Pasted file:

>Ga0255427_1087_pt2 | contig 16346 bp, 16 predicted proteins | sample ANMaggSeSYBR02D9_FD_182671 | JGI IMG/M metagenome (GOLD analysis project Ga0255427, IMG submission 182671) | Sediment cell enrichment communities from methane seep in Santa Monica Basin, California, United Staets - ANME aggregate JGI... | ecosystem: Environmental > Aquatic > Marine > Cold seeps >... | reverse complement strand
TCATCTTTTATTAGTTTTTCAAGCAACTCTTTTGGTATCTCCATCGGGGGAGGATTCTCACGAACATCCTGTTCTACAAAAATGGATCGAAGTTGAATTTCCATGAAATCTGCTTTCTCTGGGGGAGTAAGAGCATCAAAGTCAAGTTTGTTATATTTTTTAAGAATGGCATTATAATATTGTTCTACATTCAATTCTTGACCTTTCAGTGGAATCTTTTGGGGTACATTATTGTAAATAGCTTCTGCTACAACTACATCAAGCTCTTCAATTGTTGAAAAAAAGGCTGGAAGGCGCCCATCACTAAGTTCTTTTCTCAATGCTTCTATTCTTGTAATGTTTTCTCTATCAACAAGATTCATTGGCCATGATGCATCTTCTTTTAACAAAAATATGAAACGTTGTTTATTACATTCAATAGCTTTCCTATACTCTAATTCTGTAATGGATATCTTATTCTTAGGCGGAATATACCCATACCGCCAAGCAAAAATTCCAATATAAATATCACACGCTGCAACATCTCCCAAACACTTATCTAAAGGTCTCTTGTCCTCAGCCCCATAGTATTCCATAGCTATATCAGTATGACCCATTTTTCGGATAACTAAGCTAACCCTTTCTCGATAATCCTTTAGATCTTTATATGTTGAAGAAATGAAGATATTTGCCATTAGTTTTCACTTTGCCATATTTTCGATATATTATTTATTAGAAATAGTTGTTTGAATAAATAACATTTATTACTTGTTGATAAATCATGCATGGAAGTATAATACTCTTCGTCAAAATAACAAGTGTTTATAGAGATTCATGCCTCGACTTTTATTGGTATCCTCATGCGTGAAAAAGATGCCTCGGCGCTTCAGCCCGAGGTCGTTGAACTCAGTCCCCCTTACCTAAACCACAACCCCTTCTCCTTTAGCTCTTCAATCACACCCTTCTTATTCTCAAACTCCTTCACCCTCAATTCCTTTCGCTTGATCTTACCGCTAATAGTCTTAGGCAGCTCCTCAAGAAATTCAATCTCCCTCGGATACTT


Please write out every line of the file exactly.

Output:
>Ga0255427_1087_pt2 | contig 16346 bp, 16 predicted proteins | sample ANMaggSeSYBR02D9_FD_182671 | JGI IMG/M metagenome (GOLD analysis project Ga0255427, IMG submission 182671) | Sediment cell enrichment communities from methane seep in Santa Monica Basin, California, United Staets - ANME aggregate JGI... | ecosystem: Environmental > Aquatic > Marine > Cold seeps >... | reverse complement strand
TCATCTTTTATTAGTTTTTCAAGCAACTCTTTTGGTATCTCCATCGGGGGAGGATTCTCACGAACATCCTGTTCTACAAAAATGGATCGAAGTTGAATTTCCATGAAATCTGCTTTCTCTGGGGGAGTAAGAGCATCAAAGTCAAGTTTGTTATATTTTTTAAGAATGGCATTATAATATTGTTCTACATTCAATTCTTGACCTTTCAGTGGAATCTTTTGGGGTACATTATTGTAAATAGCTTCTGCTACAACTACATCAAGCTCTTCAATTGTTGAAAAAAAGGCTGGAAGGCGCCCATCACTAAGTTCTTTTCTCAATGCTTCTATTCTTGTAATGTTTTCTCTATCAACAAGATTCATTGGCCATGATGCATCTTCTTTTAACAAAAATATGAAACGTTGTTTATTACATTCAATAGCTTTCCTATACTCTAATTCTGTAATGGATATCTTATTCTTAGGCGGAATATACCCATACCGCCAAGCAAAAATTCCAATATAAATATCACACGCTGCAACATCTCCCAAACACTTATCTAAAGGTCTCTTGTCCTCAGCCCCATAGTATTCCATAGCTATATCAGTATGACCCATTTTTCGGATAACTAAGCTAACCCTTTCTCGATAATCCTTTAGATCTTTATATGTTGAAGAAATGAAGATATTTGCCATTAGTTTTCACTTTGCCATATTTTCGATATATTATTTATTAGAAATAGTTGTTTGAATAAATAACATTTATTACTTGTTGATAAATCATGCATGGAAGTATAATACTCTTCGTCAAAATAACAAGTGTTTATAGAGATTCATGCCTCGACTTTTATTGGTATCCTCATGCGTGAAAAAGATGCCTCGGCGCTTCAGCCCGAGGTCGTTGAACTCAGTCCCCCTTACCTAAACCACAACCCCTTCTCCTTTAGCTCTTCAATCACACCCTTCTTATTCTCAAACTCCTTCACCCTCAATTCCTTTCGCTTGATCTTACCGCTAATAGTCTTAGGCAGCTCCTCAAGAAATTCAATCTCCCTCGGATACTT